If the area dedicated to farming activities is compared with the data from the 1993 and 2002 Land-Use and Vegetation Charts, the productive agricultural edge rose in 1.8 million hectares. Part of this growth has taken place at the expense of the primary natural vegetation, but a higher proportion comes from land previously used and already cleared of vegetation, or which were previously altered by man.

One of the most frequent farming practices in tropical areas, that has even been considered as a sustainable farming model, is the so-called “slash-and-burn” or nomad agriculture. This system is based on cultivating land during one to three years, followed by a resting period of several years to enable the recovery of natural vegetation. In reality, the different pressures to increase food production have favored a substantial reduction in the resting times, leading not only to a drop in crop productivity (soil does not recover its fertility) but also preventing natural vegetation from recovering (refer to the Box Effects of the slash-and-burn practice on land use in the 2005 Report).

Cattle raising is practiced throughout the country, comprising some 1.09 million square kilometers, that is, nearly 56% of the total country area based on 2008 data from the Technical Advisory Commission of Grazing Capacity (Cotecoca in Spanish). Considering this estimate and taking into account that by the year 2002 grasslands (both natural and induced) and cattle-raising areas comprised nearly 15% of the territory, the remaining 41% of cattle-raising land should be located in areas covered by natural vegetation. Therefore, if the remaining natural vegetation covers around 68% of the country (not including natural grasslands), one can conclude that livestock-free natural vegetation is almost 27% (Figure 2.20).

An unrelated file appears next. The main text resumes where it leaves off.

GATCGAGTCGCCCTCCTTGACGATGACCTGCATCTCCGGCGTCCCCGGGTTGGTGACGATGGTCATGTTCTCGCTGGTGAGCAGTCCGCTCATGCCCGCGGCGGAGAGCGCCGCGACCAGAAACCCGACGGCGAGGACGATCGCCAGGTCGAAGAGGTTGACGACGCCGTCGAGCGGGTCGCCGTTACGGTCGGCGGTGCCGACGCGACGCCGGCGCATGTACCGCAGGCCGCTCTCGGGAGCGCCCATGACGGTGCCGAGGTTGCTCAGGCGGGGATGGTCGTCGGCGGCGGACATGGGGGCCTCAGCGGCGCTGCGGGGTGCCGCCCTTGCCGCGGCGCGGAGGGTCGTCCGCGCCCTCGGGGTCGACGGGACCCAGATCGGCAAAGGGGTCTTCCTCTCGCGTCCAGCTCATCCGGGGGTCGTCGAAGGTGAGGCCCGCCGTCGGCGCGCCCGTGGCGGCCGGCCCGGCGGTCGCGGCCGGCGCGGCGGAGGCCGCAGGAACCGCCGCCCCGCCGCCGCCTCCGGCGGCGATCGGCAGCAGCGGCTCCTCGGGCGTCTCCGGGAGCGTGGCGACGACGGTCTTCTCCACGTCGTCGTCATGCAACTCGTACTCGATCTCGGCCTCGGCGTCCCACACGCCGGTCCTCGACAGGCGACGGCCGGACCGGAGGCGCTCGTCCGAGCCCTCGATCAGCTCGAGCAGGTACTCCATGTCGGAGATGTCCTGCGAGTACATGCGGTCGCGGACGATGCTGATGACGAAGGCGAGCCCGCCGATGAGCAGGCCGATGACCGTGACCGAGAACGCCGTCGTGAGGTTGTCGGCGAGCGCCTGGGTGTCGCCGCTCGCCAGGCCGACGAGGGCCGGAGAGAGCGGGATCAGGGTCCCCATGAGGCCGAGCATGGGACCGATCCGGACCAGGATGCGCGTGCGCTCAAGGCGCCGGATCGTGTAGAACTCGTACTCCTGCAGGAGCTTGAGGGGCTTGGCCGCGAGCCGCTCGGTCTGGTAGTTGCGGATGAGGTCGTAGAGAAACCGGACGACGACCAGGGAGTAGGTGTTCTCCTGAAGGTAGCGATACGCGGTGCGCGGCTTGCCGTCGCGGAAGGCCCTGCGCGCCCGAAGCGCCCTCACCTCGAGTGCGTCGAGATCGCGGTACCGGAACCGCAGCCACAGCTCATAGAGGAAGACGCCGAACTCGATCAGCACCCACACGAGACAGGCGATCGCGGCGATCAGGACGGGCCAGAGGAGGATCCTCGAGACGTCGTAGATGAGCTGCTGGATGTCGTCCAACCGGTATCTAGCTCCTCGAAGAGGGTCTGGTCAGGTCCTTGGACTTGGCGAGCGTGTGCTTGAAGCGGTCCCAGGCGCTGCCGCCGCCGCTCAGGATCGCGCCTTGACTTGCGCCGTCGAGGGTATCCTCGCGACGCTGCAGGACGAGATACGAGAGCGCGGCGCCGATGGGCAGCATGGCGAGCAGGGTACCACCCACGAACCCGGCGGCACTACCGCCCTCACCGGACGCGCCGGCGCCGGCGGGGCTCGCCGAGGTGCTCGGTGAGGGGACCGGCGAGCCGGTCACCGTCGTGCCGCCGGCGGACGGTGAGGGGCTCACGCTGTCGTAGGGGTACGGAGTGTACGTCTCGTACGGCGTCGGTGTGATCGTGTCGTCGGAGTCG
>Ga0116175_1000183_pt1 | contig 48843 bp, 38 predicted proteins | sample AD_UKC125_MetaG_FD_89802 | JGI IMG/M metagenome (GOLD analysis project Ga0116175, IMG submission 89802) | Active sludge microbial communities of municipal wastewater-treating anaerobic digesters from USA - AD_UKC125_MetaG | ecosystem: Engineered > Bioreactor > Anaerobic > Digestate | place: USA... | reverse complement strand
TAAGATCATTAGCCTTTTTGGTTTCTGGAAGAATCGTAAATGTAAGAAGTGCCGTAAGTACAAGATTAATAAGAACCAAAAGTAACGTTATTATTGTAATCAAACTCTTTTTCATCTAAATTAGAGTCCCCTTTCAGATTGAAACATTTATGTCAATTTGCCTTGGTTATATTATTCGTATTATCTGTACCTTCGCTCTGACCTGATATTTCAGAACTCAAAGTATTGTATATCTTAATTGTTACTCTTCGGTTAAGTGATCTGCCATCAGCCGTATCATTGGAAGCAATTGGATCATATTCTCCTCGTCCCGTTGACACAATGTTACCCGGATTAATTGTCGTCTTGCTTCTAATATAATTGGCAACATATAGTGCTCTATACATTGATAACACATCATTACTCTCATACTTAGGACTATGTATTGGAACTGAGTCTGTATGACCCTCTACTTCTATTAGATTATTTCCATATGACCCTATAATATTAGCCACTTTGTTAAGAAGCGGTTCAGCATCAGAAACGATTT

At a state level, the largest relative cattle-raising areas are located in Sonora (83% of the state), Coahuila (77%), San Luis Potosi (74%) and Zacatecas (72%). By contrast, the states with the smallest cattle-raising areas are Nayarit (14%), Federal District (11%) and Tlaxcala (6.5%, Map 2.9; Cuadro D2_AGRIGAN04_02).



A substantial reduction has been observed in the number of head of cattle during the past two decades. In 1980, 67.6 million head were registered – considering bovine cattle, goats, sheep and pigs – whereas only 60.1 million head were recorded in 2005 (an annual 0.3% drop). The decline was more evident in the case of bovine cattle, which dropped from 34.6 million to 28.8 million head (-0.3% per year); the number of sheep and goats remained virtually unchanged during this period (Figure 2.21).



Considering the grazing capacity,in 24 states of Mexico the number of head of cattle exceeds the ecosystems’ capacity to maintain them. This situation is especially serious in the states of Mexico, Sinaloa and Jalisco (Map 2.10). To note, the states with the heaviest overgrazing does not necessarily match those with the highest cattle-raising density. Under an overexploitation situation like this one, even when the number of head of cattle drops, the grassland area needs to keep growing to accommodate the excess of animals, or change to intensive management systems to stop overstressing natural ecosystems.




Although it is true that the urban area is relatively small at a national scale, it represents the land use that is growing at the fastest rate in some regions. For the year 2002, the country’s urban areas accounted for a little over 1.25 million hectares, or 0.6% of the country’s territory. Usually, these are flat areas suitable for agriculture that stop being productive. Whereas the direct impact of cities is small, these indirectly affect the land use involving large extensions to meet their needs for food, wood, leisure and waste disposal (refer to the section dealing with the ecological footprint in the Population chapter).